Triangle Chatter

What a Smart Region Looks Like Today…. and Tomorrow

Charles HayesThe 900+ attendees of last month’s State of the Research Triangle Region meeting heard examples of what it means to be smart in today’s world: smart companies, smart governments, smart communities and smart people. Strong role models exist in every corner of our region – far more than could be detailed in one morning.

But numbers also tell the story of how the Research Triangle Region is blazing a trail in today’s Knowledge Economy.

Economic security – Being smart has its financial rewards. According to U.S Census Bureau estimates, the average household income in our region will grow from $72,599 today to $80,881 by 2019. Income projections highlight a region where prosperity is becoming more widely-shared: the middle and upper-middle income groups here are expected to grow as a proportion of overall households, while the population living at or near the poverty line will fall over the coming five years.

At a time of slow economic growth globally, our region is outpacing the rest of the U.S. in new workers and new jobs. Between 2010 and today, we’ve grown our workforce by nearly 7% in contrast to a 2% national laborforce growth. Over the same period, jobs in our region grew by nearly 13% while the nation’s job-creation climbed by just over 7%.

Growth Areas – Jobs in smart companies are not just jobs. They are career opportunities that have staying power and pay livable salaries. Between 2011 and 2014, utilities accounted for the highest percentage employment growth in the region – 27.5%; professional and technical services grew by more than 14%. Those two industries also happen to pay the highest compensation in the region: weekly wages for utility workers is well over $1,500, while salaries for employees in the professional and technical services sector is just below that.

Information technology jobs are surging right now, both in terms of raw numbers and economic impact. Between 2011 and 2014, we added nearly 2,400 positions in that sector, which represents an over 10% increase over those three years. Employment in the Research Triangle Region’s information industry offers the highest average pay of all sectors -- $1,545 per week. And these wages grew by nearly 13% between 2011 and 2014.  

Smart Manufacturing – The region’s manufacturing sector has shown impressive resilience. Nationally, the sector has shed jobs. But not here: between 2011 and 2014, we lost all of five manufacturing jobs. And manufacturing is our third most lucrative wage sector – paying on average $1,484 a week. As I’ve said before, the Research Triangle Region is a manufacturing region (among other things), though it’s a part of our story that is rarely told.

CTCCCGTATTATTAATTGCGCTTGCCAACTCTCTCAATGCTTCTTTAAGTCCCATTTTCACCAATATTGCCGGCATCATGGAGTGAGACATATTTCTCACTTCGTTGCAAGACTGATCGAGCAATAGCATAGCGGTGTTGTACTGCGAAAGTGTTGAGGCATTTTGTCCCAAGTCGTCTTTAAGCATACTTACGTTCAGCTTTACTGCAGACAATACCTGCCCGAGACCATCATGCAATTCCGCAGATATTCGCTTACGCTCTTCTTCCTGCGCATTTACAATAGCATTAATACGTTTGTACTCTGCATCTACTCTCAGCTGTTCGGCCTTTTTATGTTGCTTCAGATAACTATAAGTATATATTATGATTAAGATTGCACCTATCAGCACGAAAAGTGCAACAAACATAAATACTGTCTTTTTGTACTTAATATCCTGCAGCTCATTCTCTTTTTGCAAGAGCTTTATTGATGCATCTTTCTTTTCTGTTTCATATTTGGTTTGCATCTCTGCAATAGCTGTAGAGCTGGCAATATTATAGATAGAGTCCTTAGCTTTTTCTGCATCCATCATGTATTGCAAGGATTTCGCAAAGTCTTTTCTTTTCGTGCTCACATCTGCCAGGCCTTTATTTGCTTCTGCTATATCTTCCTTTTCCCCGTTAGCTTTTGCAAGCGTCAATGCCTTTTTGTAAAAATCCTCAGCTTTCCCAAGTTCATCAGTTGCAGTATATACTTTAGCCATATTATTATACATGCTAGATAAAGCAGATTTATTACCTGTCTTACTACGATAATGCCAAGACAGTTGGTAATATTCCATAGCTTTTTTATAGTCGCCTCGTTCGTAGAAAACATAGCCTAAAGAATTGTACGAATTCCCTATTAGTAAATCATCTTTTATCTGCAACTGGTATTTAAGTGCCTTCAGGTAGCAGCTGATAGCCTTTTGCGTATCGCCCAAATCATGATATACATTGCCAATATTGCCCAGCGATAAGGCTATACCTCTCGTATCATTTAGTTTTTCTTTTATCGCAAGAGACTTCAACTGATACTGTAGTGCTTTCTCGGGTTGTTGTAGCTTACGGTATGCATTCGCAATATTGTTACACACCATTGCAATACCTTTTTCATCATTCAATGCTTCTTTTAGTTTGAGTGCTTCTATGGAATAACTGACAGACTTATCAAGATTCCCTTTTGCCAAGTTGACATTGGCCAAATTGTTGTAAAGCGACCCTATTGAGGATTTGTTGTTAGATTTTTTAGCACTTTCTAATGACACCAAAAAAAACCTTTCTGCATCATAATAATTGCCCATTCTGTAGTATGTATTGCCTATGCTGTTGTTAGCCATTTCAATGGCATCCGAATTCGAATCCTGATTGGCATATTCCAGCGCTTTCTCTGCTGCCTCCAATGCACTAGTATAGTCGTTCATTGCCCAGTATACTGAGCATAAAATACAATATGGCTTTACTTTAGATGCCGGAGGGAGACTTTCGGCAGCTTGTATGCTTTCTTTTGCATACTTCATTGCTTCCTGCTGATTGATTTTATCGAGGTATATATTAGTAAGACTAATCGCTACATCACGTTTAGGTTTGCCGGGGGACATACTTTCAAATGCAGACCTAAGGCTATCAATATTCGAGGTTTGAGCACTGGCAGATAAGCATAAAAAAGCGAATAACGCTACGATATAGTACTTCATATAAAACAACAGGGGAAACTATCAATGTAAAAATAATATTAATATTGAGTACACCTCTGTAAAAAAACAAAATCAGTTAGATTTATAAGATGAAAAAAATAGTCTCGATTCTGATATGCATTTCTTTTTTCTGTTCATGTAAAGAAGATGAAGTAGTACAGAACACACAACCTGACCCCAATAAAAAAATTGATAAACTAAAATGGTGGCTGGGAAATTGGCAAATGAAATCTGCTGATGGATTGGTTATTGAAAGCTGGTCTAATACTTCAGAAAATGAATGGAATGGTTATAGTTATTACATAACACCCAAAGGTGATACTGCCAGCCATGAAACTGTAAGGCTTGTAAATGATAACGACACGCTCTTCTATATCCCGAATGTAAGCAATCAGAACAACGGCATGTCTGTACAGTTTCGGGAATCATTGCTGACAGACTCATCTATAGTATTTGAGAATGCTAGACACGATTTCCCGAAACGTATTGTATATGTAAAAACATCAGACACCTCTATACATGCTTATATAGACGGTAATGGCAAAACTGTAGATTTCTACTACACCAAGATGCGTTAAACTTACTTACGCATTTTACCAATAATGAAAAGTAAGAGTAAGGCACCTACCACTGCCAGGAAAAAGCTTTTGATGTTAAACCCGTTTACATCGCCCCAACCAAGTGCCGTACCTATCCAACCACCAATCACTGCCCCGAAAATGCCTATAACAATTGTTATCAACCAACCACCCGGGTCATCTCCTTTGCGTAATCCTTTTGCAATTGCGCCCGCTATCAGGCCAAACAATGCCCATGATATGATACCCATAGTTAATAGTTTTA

Advanced Industries -- Manufacturing has an even more central place in our economic future – as part of the “advanced industries” that will set the pace for smart regions over the coming decades.

The seeds of our leadership in advanced industries include North Carolina State University’s key role in PowerAmerica, the initiative launched last year by President Obama. PowerAmerica has the potential to reshape the U.S. energy economy by increasing the efficiency of anything containing a semiconductor – from household appliances to military satellites.

Advanced industries are the top 50 leaders in the U.S. economy – employing 90% of the nation’s engineers and generating 65% of all U.S. patents. Advanced industries account for 17% of America’s GDP, more than any other sector.

N.C. State is helping the region unleash the economic development potential of advanced industries. We’re working closely with them to identify the most appropriate and impactful advanced industries, which are leading the U.S. out of the post-2008 era. In addition to energy, advanced industries include manufacturing and services. Through the U.S. Department of Commerce, 11 federal agencies have launched a $1.3 billion “Investing in Manufacturing Communities Partnership” (IMCP) that is tailor-made for our region.

Tapping the full potential of advanced industries will require new thinking about workforce readiness, R&D, infrastructure and site development, supply chains, global trade and finance, and operational efficiency. We’re already leaders in several key advanced industries: pharmaceuticals, vehicle components, medical technologies, power equipment and software. Others such as precision instruments, R&D services and wireless communications are also within our reach.

These are the economic hot spots of the 21st century, and the Research Triangle Region – both our rural and urban counties – is the ideal place where advanced industries can flourish.

Author: Charles A. Hayes, CEcD, President & CEO, Research Triangle Regional Partnership


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